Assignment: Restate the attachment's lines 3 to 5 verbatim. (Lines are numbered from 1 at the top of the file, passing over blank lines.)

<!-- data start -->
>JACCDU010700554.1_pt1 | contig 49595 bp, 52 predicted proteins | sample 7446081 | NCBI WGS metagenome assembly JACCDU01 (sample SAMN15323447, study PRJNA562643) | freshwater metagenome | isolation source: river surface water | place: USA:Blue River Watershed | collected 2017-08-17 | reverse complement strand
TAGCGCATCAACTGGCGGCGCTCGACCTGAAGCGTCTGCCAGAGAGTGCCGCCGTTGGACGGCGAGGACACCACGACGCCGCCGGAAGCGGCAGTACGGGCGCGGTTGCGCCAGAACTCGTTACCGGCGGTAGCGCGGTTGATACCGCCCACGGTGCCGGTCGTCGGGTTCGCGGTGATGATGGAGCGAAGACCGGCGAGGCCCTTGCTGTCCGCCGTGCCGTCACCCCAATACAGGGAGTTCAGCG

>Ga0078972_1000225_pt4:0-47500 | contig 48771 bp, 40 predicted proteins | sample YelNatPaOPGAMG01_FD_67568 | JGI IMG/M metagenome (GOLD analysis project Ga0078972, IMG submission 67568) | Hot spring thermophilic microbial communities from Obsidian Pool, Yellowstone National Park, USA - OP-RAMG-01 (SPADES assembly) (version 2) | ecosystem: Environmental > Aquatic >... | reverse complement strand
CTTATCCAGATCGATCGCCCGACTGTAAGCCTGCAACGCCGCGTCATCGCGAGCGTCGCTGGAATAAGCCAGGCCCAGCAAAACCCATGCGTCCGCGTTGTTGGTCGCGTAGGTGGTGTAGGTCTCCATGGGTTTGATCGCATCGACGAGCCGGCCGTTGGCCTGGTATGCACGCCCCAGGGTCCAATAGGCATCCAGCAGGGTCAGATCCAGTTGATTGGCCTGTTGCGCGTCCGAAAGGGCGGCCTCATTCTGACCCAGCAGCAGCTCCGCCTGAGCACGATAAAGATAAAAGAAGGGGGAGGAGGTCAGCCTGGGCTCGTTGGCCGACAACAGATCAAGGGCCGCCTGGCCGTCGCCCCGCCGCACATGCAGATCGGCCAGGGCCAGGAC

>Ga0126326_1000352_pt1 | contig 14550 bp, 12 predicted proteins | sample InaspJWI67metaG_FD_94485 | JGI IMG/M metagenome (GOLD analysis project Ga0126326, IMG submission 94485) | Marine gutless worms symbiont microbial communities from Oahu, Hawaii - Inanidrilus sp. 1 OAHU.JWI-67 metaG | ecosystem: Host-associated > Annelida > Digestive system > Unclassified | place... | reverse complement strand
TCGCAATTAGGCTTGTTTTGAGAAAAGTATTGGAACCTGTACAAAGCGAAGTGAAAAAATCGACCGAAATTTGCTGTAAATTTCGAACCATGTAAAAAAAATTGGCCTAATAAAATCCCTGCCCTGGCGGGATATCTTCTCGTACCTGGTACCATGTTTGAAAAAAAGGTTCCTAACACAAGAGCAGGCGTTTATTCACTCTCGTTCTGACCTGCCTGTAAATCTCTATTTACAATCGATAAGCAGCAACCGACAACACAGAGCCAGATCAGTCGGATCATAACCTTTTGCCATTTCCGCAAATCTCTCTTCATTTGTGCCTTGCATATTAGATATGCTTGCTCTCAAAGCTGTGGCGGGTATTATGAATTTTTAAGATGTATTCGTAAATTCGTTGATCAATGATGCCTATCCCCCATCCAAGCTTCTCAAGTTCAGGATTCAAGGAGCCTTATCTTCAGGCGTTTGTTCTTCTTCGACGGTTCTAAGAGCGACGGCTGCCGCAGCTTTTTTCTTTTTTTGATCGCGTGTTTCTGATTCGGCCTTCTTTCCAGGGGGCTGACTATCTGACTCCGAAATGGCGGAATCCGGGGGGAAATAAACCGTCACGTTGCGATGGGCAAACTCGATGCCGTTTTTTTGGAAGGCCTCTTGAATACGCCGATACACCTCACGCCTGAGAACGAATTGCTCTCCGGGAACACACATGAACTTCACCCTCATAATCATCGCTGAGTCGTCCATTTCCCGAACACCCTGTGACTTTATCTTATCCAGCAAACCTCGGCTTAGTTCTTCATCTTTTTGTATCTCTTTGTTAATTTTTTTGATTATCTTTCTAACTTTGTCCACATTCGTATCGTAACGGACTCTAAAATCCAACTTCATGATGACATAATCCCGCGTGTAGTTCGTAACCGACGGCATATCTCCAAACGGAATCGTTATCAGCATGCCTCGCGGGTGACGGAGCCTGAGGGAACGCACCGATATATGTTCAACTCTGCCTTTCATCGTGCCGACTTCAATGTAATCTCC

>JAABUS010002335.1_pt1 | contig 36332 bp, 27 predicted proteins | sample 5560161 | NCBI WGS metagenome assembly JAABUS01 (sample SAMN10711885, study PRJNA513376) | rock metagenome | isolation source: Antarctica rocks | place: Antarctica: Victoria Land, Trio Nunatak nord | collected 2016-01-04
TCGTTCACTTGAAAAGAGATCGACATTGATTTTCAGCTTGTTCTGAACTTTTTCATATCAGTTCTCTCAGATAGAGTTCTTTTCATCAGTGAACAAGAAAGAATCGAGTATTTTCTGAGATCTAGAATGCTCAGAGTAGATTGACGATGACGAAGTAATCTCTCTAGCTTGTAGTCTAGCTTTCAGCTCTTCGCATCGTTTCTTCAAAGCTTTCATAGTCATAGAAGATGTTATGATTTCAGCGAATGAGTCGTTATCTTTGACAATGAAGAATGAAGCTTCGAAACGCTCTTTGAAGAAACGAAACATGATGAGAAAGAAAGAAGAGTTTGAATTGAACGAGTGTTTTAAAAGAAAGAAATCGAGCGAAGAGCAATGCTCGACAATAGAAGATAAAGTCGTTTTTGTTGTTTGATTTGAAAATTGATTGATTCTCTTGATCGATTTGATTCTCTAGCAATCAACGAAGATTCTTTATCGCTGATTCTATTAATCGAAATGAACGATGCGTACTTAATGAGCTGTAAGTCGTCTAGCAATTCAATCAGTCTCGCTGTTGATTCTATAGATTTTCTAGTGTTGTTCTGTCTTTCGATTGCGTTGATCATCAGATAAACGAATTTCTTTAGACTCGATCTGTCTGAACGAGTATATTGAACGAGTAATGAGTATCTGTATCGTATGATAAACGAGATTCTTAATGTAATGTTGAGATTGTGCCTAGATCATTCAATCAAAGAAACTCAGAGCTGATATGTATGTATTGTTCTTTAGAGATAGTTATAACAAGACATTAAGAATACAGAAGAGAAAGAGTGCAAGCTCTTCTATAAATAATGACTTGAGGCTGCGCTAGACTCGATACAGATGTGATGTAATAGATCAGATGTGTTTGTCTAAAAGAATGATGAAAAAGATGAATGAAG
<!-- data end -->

>Ga0078972_1000225_pt4:0-47500 | contig 48771 bp, 40 predicted proteins | sample YelNatPaOPGAMG01_FD_67568 | JGI IMG/M metagenome (GOLD analysis project Ga0078972, IMG submission 67568) | Hot spring thermophilic microbial communities from Obsidian Pool, Yellowstone National Park, USA - OP-RAMG-01 (SPADES assembly) (version 2) | ecosystem: Environmental > Aquatic >... | reverse complement strand
CTTATCCAGATCGATCGCCCGACTGTAAGCCTGCAACGCCGCGTCATCGCGAGCGTCGCTGGAATAAGCCAGGCCCAGCAAAACCCATGCGTCCGCGTTGTTGGTCGCGTAGGTGGTGTAGGTCTCCATGGGTTTGATCGCATCGACGAGCCGGCCGTTGGCCTGGTATGCACGCCCCAGGGTCCAATAGGCATCCAGCAGGGTCAGATCCAGTTGATTGGCCTGTTGCGCGTCCGAAAGGGCGGCCTCATTCTGACCCAGCAGCAGCTCCGCCTGAGCACGATAAAGATAAAAGAAGGGGGAGGAGGTCAGCCTGGGCTCGTTGGCCGACAACAGATCAAGGGCCGCCTGGCCGTCGCCCCGCCGCACATGCAGATCGGCCAGGGCCAGGAC

>Ga0126326_1000352_pt1 | contig 14550 bp, 12 predicted proteins | sample InaspJWI67metaG_FD_94485 | JGI IMG/M metagenome (GOLD analysis project Ga0126326, IMG submission 94485) | Marine gutless worms symbiont microbial communities from Oahu, Hawaii - Inanidrilus sp. 1 OAHU.JWI-67 metaG | ecosystem: Host-associated > Annelida > Digestive system > Unclassified | place... | reverse complement strand